Rocklin Ranch Veterinary Hospital’s Blog
Aquatic Spirochetes: What Every Pet Owner Should Know About Leptospirosis
If we had to choose, would we decide to share all illnesses with our pets? Of course not! Luckily, most health problems are not contagious between the species, but in the case of a zoonotic disease, humans can get very sick from their pets. Leptospirosis is definitely one illness that you don’t want to mess with.
While it’s considered more common for human transmission to result from activities in and around water, a pet who picks up Leptospira bacteria in warm water or soil could place human caregivers at risk.
What is Leptospirosis?
Leptospira is a type of bacteria that thrives in high humidity and stagnant water reservoirs. Known as spirochetes, these bacteria have a spiral or helical shape that is seen by their swirling, twisting motion in water.
There isn’t any clinical evidence to support that the disease affects cats. Dogs and other mammals are at risk via:
- Drinking from rivers, streams, lakes, and other rural water sources (as well as puddles and standing water in urban areas)
- Farm animals
- Other dogs
It’s important to discourage drinking from potentially contaminated water sources, but dogs can also become infected when open wounds, cuts, or scrapes come into contact with the saliva, urine, food, water, or bedding of an infected animal. Dogs who eat the infected tissue of a smaller animal can develop the symptoms of leptospirosis.
Signs and Symptoms
Leptospirosis presents in various ways within 4-12 days after date of infection. Some dogs will not have any obvious symptoms, or only mild symptoms of illness. Other dogs will experience severe illness or even death.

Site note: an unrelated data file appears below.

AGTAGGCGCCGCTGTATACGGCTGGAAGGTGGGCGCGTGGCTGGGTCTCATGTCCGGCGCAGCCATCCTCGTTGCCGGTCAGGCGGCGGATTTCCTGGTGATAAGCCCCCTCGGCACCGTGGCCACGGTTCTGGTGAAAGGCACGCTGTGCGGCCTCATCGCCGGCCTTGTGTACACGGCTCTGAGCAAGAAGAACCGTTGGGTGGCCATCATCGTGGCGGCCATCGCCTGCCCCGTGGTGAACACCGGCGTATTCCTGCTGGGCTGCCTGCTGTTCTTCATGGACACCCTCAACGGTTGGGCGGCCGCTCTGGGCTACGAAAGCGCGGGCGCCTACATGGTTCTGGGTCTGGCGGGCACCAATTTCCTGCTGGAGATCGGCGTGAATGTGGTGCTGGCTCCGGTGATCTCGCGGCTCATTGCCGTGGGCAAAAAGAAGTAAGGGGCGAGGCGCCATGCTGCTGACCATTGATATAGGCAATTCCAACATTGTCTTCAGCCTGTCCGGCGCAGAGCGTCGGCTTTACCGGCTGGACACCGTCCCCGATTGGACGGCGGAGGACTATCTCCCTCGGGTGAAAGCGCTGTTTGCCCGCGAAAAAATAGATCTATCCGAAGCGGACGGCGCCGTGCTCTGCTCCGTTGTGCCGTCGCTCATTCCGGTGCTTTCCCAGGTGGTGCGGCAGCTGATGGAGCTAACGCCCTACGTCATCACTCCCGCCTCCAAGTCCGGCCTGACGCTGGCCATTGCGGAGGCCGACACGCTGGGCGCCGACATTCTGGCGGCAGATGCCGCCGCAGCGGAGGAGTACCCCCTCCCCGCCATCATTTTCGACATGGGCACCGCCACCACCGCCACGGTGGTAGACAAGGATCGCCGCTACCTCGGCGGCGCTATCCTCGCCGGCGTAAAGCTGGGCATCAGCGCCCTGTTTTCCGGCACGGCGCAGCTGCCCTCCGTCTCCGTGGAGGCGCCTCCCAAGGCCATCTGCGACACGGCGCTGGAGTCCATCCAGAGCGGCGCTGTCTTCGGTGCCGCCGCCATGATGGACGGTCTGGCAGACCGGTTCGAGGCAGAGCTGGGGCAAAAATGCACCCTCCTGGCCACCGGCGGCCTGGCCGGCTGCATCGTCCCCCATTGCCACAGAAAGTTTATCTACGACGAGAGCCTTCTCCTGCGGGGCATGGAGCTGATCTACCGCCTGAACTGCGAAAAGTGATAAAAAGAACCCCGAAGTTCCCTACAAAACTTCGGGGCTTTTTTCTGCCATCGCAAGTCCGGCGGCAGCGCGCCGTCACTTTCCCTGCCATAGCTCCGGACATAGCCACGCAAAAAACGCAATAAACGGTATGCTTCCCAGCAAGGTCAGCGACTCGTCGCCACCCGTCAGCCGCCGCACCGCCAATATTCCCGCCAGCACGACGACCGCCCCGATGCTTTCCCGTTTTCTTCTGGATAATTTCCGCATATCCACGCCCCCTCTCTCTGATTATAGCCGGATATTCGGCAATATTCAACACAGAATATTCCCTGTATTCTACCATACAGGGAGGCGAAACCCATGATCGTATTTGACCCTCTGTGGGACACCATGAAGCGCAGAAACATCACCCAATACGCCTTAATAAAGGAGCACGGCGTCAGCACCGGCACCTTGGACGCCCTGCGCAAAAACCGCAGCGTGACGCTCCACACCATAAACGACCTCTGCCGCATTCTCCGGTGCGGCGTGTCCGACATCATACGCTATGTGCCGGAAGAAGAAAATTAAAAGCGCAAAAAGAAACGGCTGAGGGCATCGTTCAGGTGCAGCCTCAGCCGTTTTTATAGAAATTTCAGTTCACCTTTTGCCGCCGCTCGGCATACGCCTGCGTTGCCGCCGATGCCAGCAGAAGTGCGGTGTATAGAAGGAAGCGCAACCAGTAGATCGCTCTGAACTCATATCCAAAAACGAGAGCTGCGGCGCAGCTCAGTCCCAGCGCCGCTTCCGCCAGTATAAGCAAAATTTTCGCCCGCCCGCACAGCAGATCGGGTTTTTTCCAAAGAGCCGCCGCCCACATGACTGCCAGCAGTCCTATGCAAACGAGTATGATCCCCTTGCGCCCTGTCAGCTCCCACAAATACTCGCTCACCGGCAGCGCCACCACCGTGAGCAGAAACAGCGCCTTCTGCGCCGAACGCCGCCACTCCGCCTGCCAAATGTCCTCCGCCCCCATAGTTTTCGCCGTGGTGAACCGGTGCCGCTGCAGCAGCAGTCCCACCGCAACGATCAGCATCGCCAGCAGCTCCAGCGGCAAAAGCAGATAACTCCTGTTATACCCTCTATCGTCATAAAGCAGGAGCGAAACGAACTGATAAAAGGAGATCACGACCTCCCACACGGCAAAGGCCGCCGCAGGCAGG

If you notice any of these symptoms, call us right away:
- Vomiting and/or diarrhea
- Excessive thirst
- Changes in urination
- Eye inflammation
- Trouble breathing
- Yellow tint to mucous membranes and skin
- Swollen legs
Leptospirosis can cause kidney failure, which sometimes occurs in tandem with liver failure.
If your pet is diagnosed with leptospirosis, it is critical to his or her health and longevity to be treated promptly. After a physical examination, we may run various diagnostics, such as blood and/or urine tests, digital radiographs, or ultrasounds, to learn more about how your dog is affected by the disease.
We can treat with antibiotics, but even with early detection, the risk of permanent kidney or liver damage is possible.
Steps to Protect Yourself
If your dog has leptospirosis, you must protect your family, other animals, and people from contacting it, too, by:
- Completing the full course of your dog’s antibiotics
- Avoiding all contact with your dog’s urine
- Wearing gloves and washing your hands when you need to clean up after your pet, or when you interact with him or her
- Discouraging your dog from urinating in or near water sources
Many people with compromised immune systems are at further risk.
A Mode of Prevention
Thankfully, your dog can be vaccinated against leptospirosis for 12 months. Also, when you are spending time outdoors, try to be mindful of the sources for the spread of disease.